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Right-Wing ALEC in Damage Control, While Activists Launch Campaign to Expose 'ALEC Democrats'

ALEC has made some concessions, but activists are keeping the pressure on, expanding their focus beyond corporations to target elected officials who align themselves with ALEC.
 
 
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The grassroots progressive campaigns calling on corporations to drop their support of the right-wing front group ALEC (the American Legislative Exchange Council) have had impressive results so far. Taking advantage of the public's current interest in (and rage over) so-called "stand your ground" laws in the wake of the Trayvon Martin case, groups including ColorOfChange.org and the Progressive Change Campaign Committee have successfully urged about a dozen major groups to ditch ALEC. In response, ALEC has made some concessions and gone into full-on damage-control mode. But activists are keeping the pressure on, now expanding their focus beyond ALEC's corporate supporters to target the members of government who align themselves with ALEC as well.

Several months after the launch of the complementary anti-ALEC campaigns -- which target not only "stand your ground" laws but also voter ID, anti-union, anti-public education, and anti-immigration legislation -- Coca-Cola announced that it would drop its support for ALEC. Being such a high-profile company, Coke started something of a domino effect. Soon PepsiCo followed suit, then Kraft, McDonald's, Wendy's, Intuit, Mars, Arizona Public Service, Reed Elsevier, American Traffic Solutions, Blue Cross Blue Shield, and Yum! Brands (Taco Bell, KFC and Pizza Hut) did the same.

In addition, the Gates Foundation, the largest foundation in the world by a significant margin, announced that it would not renew funding to the group.

And still other companies, including Geico, Ticketmaster, Cargill, and General Mills Restaurants, are scrambling to cover up their past relationships with ALEC.

In short, as corporations see ALEC's dirt dragged out into the open, they're quickly starting to see an affiliation with the group as a liability.

Activists are still targeting corporations that support ALEC; that part of the campaign hasn't ended. "Who's next???" asks a PCCC petition that lists all the major groups to drop ALEC and urges AT&T, State Farm and Johnson & Johnson to join their ranks. Meanwhile, Common Cause has targeted pharmaceutical companies and ALEC supporters GlaxoSmithKline and Pfizer.

The combined efforts of progressive groups like PCCC, Common Cause, ColorOfChange, People for the American Way, the Center for Media and Democracy, and CREDO Action have attracted 450,000 petition signers, and according to PCCC, its anti-ALEC ads have received some 7 million impressions online.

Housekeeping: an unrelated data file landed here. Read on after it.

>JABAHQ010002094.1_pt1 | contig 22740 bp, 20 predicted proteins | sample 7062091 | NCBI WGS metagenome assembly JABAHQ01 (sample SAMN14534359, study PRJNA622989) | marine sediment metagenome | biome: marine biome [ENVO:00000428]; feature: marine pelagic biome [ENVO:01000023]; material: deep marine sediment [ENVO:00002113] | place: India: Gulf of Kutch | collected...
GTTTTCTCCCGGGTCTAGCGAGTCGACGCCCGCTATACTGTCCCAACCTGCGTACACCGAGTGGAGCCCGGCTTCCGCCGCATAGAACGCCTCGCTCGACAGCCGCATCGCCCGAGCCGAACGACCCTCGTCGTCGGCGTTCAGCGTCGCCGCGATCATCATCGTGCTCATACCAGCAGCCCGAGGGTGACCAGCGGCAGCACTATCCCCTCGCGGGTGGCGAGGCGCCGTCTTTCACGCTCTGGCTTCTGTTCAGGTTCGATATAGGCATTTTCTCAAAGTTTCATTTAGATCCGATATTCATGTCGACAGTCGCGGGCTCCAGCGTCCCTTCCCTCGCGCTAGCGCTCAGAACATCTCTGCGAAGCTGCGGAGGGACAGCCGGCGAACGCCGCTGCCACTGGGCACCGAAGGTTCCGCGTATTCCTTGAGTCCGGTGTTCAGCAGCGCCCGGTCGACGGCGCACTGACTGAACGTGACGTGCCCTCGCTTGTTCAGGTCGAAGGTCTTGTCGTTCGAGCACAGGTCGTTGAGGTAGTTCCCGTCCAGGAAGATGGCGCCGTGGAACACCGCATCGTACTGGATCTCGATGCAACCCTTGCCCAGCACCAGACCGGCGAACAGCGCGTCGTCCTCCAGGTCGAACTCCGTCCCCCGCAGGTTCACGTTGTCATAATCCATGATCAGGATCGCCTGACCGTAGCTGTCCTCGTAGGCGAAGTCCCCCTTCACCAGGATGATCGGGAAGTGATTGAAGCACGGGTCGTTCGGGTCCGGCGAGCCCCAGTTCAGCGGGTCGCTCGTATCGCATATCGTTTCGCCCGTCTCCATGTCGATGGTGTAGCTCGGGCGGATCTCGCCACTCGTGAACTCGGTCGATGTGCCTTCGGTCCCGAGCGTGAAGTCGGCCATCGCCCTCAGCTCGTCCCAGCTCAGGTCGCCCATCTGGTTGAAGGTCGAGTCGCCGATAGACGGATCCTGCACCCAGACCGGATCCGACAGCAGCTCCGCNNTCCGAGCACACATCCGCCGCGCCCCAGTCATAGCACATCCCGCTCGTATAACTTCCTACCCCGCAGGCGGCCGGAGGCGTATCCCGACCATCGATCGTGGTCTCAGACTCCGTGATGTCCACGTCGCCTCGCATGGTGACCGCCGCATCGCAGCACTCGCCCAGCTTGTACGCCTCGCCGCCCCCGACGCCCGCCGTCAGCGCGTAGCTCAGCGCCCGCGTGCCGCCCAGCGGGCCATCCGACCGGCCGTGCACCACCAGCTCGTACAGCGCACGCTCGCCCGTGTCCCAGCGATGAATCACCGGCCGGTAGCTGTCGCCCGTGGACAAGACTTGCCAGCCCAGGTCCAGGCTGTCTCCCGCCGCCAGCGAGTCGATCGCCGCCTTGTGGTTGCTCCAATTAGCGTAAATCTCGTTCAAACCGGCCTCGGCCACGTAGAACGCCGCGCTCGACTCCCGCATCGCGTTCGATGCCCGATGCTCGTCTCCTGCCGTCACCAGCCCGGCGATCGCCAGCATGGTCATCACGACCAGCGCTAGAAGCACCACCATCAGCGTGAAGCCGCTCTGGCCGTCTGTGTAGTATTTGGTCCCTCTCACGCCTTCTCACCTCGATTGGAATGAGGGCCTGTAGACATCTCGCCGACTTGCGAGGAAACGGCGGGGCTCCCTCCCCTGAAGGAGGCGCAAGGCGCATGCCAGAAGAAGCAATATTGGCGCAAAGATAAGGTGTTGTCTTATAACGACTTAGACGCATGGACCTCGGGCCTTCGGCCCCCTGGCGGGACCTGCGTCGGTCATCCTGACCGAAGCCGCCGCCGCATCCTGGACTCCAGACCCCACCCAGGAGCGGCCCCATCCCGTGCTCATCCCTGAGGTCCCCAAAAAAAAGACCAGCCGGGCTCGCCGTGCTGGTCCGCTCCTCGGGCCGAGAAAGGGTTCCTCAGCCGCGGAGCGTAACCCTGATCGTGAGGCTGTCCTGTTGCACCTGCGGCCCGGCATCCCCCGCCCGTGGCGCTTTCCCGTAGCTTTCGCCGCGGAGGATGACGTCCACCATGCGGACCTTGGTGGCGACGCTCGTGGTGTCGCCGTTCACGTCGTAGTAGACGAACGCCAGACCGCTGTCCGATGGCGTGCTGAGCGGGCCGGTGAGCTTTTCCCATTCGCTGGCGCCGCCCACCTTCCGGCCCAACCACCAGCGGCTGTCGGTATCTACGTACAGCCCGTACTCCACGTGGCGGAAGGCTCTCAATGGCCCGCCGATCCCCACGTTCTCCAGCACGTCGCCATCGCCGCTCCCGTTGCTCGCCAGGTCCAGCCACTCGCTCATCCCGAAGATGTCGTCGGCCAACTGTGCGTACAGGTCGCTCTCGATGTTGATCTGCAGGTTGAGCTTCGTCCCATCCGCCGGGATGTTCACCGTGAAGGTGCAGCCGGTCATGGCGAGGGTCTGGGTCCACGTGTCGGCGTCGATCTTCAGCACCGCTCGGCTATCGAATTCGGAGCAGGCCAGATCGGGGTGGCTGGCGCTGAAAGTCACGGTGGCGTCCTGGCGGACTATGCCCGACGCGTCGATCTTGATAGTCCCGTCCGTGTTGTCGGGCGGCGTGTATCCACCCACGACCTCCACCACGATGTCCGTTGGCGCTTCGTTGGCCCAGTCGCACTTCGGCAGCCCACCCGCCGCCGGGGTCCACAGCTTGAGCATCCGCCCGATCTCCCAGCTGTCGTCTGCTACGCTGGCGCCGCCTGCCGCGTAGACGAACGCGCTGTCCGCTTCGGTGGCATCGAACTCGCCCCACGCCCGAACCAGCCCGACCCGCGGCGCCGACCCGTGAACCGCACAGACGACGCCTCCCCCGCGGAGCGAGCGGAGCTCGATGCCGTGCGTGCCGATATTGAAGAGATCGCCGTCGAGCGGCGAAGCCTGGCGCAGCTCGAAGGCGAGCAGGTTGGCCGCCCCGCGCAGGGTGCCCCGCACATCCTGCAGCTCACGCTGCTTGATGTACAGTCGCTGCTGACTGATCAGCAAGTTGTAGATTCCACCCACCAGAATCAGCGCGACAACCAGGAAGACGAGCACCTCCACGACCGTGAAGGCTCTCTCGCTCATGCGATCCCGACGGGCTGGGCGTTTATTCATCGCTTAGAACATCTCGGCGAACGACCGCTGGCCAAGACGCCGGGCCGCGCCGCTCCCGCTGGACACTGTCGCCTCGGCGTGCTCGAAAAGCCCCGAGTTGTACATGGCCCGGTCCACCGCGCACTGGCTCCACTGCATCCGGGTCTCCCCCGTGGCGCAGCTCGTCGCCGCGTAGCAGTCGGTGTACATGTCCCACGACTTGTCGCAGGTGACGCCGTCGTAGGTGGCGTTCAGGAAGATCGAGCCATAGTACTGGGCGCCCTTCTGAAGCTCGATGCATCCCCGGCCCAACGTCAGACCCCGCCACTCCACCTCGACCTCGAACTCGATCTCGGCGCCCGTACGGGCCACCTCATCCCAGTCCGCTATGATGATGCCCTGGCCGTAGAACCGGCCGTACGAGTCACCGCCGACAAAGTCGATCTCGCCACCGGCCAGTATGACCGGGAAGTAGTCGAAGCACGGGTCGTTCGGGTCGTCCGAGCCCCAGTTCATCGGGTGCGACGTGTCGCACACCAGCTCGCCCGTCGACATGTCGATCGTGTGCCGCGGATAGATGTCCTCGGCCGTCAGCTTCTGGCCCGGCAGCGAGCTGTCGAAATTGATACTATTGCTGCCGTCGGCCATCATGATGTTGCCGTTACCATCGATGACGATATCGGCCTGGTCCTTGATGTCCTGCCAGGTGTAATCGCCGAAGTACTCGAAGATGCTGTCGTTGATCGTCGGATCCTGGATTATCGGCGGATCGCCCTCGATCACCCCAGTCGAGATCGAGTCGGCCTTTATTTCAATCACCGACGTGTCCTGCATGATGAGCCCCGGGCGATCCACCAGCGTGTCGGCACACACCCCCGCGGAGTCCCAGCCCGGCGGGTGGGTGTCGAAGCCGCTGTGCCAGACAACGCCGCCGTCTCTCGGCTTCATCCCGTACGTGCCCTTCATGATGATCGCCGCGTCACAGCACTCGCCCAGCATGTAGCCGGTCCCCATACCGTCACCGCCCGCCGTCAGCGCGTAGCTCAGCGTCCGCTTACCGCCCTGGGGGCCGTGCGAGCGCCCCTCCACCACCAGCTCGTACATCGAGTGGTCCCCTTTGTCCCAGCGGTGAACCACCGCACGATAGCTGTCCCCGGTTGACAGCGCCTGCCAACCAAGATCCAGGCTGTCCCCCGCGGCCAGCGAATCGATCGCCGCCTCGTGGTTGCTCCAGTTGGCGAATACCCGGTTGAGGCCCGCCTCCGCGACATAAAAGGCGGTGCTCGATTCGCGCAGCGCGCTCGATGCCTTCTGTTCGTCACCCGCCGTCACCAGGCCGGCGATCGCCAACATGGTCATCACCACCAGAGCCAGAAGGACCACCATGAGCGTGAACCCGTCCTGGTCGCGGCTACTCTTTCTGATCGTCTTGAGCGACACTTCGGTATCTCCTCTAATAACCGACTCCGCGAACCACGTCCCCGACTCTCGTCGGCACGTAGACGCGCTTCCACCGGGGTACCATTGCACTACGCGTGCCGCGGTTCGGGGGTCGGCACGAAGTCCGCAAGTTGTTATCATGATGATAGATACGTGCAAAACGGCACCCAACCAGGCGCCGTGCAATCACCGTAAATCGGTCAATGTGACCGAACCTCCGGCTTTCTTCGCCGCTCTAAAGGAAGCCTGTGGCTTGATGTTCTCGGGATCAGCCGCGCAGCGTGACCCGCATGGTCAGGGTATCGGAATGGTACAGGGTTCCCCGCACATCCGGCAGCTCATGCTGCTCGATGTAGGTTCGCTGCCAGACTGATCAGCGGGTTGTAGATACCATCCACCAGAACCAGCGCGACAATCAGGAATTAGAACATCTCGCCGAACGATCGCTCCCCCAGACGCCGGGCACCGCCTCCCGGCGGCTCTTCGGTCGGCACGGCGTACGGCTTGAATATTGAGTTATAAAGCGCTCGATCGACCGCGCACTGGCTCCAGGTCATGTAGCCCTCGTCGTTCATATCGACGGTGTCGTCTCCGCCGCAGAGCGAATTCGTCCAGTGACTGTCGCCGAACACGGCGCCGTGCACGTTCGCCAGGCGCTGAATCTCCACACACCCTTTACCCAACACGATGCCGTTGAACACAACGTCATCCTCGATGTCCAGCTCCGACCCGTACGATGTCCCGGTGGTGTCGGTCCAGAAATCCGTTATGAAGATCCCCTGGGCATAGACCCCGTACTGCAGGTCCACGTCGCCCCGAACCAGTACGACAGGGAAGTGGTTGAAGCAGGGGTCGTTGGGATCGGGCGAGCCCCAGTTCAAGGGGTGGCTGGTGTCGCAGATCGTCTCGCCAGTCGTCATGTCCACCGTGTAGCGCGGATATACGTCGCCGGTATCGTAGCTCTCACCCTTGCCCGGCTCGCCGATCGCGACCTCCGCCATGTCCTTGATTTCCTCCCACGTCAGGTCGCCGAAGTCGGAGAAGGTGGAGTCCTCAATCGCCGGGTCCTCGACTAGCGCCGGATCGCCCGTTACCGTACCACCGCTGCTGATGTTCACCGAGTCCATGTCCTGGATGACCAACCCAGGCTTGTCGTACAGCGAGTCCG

ALEC's response to all this negative attention has been two-pronged: first the group lashed out against the " coordinated and well-funded intimidation campaign" being carried out against its corporate members (without offering any evidence for the "well-funded" or "intimidation" accusations). Then, less than week later, ALEC announced a concession of sorts. Specifically, the group said, in a vaguely worded press release, that it would dismantle its Public Safety and Elections Task Force -- the entity behind much of ALEC's most controversial legislation.

Shortly after the announcement, the Center for Media and Democracy's PR Watch Web site published a report by Brendan Fischer on the history of the task force, which is tied to dubious "criminal justice" efforts backed by Wisconsin governor and former ALEC member Scott Walker and Arizona's infamous SB1070 immigration law, which is being contested in the Supreme Court, among other bills. Fischer writes:

For at least three decades, the corporations, special interest groups, and legislators on the ALEC Public Safety & Elections Task Force (known as the Criminal Justice Task Force until 2009) have approved model bills that promote for-profit prisons and lengthen prison sentences, criminalize immigrants, expand the "war on drugs," thwart evidence-based pre-trial release programs in favor of for-profit bail-bonding, and many other policies.

Some progressive activist groups celebrated the demise of the task force unconditionally. Common Cause said in a statement, "In folding its Public Safety and Elections Task Force, ALEC is abandoning under pressure the most controversial part of its agenda; that's an important victory for the American public."

 
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